Age-related changes in sympathetic neurotransmission in immune organs may be associated with immunosenescence; however no causal relationship has been established. From previous studies in Fischer rats (F344), we have found that during middle age, sympathetic nerve activity (SNA) rises in the spleen followed by a decline in noradrenergic (NA) innervation. Also, increased sympathetic signaling via betaadrenergic receptor (β-AR) and reduced proliferation of lymphocytes are evident with increasing age. Although SNA progressively rises with age, effects of age on sympathetic factors may be different across rat strains. If causal relationships exist between sympathetic activity and immune function, they may be related to genotypic differences. Therefore, our research consisted in two major studies. First, in a longitudinal study, we characterized the age-related change in sympathetic innervation and sympathetic activity/tone in Brown Norway (BN) rats. The BN rat strain has a longer life span, a different aging pattern of NA innervation in the spleen, and a different immune profile compared to the F344 rat. Second, after establishing the time point during which sympathetic activity and NA innervation profiles in the spleens of these rats change, we investigated the role of increased SNA on neurotransmission in the spleen, as an initial step before determining causal relationships between immune decline and altered sympathetic function with age. For the longitudinal study in BN rats, we examined NA innervation in the spleens of animals at 8, 15, 18, 24, 27, and 32 months of age (8M, 15M, 18M, 24M, 27M and 32M) by histofluorescence for catecholamines and confirmed with morphometric analysis. We measured the concentrations of splenic norepinephrine (NE) and circulating catecholamines after decapitation using highperformance liquid chromatography (HPLC). For our second study, middle-aged BN or F344 rats received a 90-day treatment with rilmenidine, a centrally acting antihypertensive drug. In our first study, we observed a decline in NA nerve density in the splenic white pulp (45%) of BN rats at 15M. Lower splenic NE concentrations followed at 18M, and were strongly correlated with nerve density. Circulating catecholamine (CA) levels generally dropped with increasing age. In our second study, 15M male F344 and BN rats were intraperitoneally (i.p.) injected with 0, 0.5 or 1.5 μg/kg/day rilmenidine (Veh-18M, Rilmlo, Rilmhi, respectively). Untreated 3M (Crtl-3M) and 18M rats (Crtl-18M) were used to control for effects of aging and handling/injection stress. We evaluated splenic NE concentration with or without synthesis blockade, NA innervation, β-AR expression, and β-AR-stimulated c-AMP production using HPLC, fluorescence histochemistry, β-AR radioligand binding, and enzyme-linked immunoassay (EIA), respectively. We evaluated β-AR expression by β-AR radioligand binding assay. Rilmenidine reduced circulating NE without a change in epinephrine (EPI), and reduced SNA as assessed by reduced NE turnover rate after synthesis blockade in both F344 and BN rats. We observed restorative effects of rilmenidine on splenic NA innervation in both rat strains in a dose-dependent manner, supporting the hypothesis that heightened SNA contributes to nerve destruction. Splenocyte β-AR density was increased by the optimum dose (Rilmlo), without changing affinity. β-AR-stimulated cAMP production was further augmented by either dose of rilmenidine in F344 rats; while in BN rats, Rilmlo partially reversed the age-related decline in β-AR-stimulated cAMP production. Collectively, the results from these studies demonstrate an increase in splenic SNA during middle age that affects NA neurotransmission in the aging spleen in strain-specific manner. Chronic treatment with rilmenidine protected sympathetic nerves, and further enhanced β-AR-mediated signaling in the spleen of F344 rats. No significant effects on sympathetic nerves or β-ARmediated signaling were found in the spleen of BN rats treated with rilmenidine compared with age-matched controls. These findings suggest that rilmenidine could affect host defense against age-related diseases, by modulating sympathetic signaling. Further, they will form the foundation for further development of shorter- and longerlived rodent models with differing immune phenotypes to investigate causal relationships between sympathetic nervous system (SNS) and immune function in aging.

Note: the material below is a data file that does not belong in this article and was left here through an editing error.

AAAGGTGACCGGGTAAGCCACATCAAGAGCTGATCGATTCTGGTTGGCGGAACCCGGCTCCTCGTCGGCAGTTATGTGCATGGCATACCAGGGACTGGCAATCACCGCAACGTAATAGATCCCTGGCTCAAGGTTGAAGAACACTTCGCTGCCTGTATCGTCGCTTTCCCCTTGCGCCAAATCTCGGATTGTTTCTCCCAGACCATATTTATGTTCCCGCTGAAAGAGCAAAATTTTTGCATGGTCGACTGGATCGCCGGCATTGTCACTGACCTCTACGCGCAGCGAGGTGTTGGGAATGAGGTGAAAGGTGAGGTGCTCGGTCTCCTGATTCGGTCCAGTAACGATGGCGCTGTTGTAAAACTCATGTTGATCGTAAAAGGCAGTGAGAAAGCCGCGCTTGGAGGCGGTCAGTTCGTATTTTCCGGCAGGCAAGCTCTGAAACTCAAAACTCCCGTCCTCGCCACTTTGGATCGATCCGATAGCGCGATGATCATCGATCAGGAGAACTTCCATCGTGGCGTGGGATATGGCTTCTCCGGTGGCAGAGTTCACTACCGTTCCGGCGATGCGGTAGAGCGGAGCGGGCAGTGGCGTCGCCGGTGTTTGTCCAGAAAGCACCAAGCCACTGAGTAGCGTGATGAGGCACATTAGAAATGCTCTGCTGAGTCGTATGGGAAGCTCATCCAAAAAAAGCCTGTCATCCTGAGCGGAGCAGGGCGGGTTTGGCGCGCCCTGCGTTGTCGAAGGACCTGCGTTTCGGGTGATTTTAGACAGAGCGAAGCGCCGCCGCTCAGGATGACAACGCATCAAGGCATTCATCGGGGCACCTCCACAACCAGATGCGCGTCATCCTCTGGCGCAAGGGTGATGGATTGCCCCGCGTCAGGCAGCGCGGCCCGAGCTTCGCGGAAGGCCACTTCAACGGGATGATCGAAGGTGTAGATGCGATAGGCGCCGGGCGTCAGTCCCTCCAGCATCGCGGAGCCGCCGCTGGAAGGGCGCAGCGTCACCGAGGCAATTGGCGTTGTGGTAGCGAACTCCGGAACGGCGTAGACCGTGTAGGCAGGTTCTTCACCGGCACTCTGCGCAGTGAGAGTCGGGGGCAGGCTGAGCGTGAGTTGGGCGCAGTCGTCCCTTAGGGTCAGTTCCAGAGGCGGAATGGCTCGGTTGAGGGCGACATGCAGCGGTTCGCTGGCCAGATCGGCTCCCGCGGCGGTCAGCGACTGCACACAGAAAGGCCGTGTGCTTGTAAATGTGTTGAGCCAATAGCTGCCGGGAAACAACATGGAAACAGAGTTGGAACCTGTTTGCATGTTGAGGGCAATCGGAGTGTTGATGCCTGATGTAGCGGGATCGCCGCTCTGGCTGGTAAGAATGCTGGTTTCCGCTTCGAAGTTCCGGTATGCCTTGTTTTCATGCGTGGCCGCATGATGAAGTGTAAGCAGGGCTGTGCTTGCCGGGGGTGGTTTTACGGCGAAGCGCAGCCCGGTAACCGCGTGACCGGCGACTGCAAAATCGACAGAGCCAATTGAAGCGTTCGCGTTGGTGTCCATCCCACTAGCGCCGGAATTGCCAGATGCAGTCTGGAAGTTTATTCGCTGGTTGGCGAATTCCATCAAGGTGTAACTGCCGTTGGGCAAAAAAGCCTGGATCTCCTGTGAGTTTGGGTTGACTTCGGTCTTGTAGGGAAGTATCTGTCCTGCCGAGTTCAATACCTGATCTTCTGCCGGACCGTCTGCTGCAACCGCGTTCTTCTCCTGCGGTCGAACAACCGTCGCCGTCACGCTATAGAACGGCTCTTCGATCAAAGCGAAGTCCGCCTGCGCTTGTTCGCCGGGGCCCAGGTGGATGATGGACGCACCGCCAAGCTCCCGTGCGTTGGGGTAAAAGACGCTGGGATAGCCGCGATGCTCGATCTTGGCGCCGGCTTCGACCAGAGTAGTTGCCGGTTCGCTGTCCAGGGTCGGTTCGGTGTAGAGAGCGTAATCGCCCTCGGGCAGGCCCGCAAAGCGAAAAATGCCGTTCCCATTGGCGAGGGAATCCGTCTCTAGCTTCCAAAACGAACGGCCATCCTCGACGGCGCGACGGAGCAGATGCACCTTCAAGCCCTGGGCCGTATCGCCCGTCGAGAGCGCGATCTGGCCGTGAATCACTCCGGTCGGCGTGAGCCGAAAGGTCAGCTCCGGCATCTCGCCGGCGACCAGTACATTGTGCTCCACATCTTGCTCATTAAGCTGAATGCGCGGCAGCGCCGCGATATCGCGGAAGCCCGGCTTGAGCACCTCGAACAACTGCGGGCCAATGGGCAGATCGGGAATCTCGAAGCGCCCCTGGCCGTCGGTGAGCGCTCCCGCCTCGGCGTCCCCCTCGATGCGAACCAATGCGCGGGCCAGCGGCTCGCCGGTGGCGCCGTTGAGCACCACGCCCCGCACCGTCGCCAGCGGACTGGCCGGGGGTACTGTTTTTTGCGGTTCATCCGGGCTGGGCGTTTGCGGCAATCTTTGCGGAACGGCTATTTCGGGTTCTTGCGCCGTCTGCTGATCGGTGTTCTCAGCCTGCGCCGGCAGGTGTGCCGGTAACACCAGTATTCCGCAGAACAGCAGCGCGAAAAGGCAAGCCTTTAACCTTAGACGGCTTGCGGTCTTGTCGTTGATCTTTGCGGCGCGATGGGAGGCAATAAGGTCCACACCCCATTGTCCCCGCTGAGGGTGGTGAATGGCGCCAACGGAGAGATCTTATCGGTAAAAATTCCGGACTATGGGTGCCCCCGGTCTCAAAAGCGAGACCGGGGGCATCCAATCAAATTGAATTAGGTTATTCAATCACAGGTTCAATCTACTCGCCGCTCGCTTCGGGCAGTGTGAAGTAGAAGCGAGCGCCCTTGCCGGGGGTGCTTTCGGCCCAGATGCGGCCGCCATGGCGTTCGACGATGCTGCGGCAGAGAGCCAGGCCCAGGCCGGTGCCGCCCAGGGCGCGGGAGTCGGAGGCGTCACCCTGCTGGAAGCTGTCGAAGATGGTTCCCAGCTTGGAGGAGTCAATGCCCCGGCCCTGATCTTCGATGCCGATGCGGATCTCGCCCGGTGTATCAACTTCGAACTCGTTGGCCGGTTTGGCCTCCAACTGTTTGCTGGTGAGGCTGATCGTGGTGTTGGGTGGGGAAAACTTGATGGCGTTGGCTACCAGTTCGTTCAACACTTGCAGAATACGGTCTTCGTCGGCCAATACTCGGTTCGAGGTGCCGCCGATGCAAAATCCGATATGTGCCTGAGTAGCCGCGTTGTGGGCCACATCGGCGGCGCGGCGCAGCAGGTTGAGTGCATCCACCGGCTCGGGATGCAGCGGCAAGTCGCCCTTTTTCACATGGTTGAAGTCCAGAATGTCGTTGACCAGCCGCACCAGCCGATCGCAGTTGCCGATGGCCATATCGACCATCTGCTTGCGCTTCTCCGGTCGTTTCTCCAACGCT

LLU Discipline



Basic Sciences


School of Medicine

First Advisor

Bellinger, Denise L.

Second Advisor

De Leon, Marino

Third Advisor

Edwards, Lincoln

Fourth Advisor

Tang, Jiping

Fifth Advisor

Zhang, John

Degree Name

Doctor of Philosophy (PhD)

Degree Level


Year Degree Awarded


Date (Title Page)




Library of Congress/MESH Subject Headings

Aging - physiology; Aging - immunology; Sympathetic Nervous System; Neuroimmunomodulation; Synaptic Transmission; Spleen; Immune System;

Subject - Local

Immunosenescence; Noradrenergic innervation; Age-related changes; Sympathetic innervation;



Page Count


Digital Format


Digital Publisher

Loma Linda University Libraries

Usage Rights

This title appears here courtesy of the author, who has granted Loma Linda University a limited, non-exclusive right to make this publication available to the public. The author retains all other copyrights.


Loma Linda University Electronic Theses and Dissertations

Collection Website



Loma Linda University. Del E. Webb Memorial Library. University Archives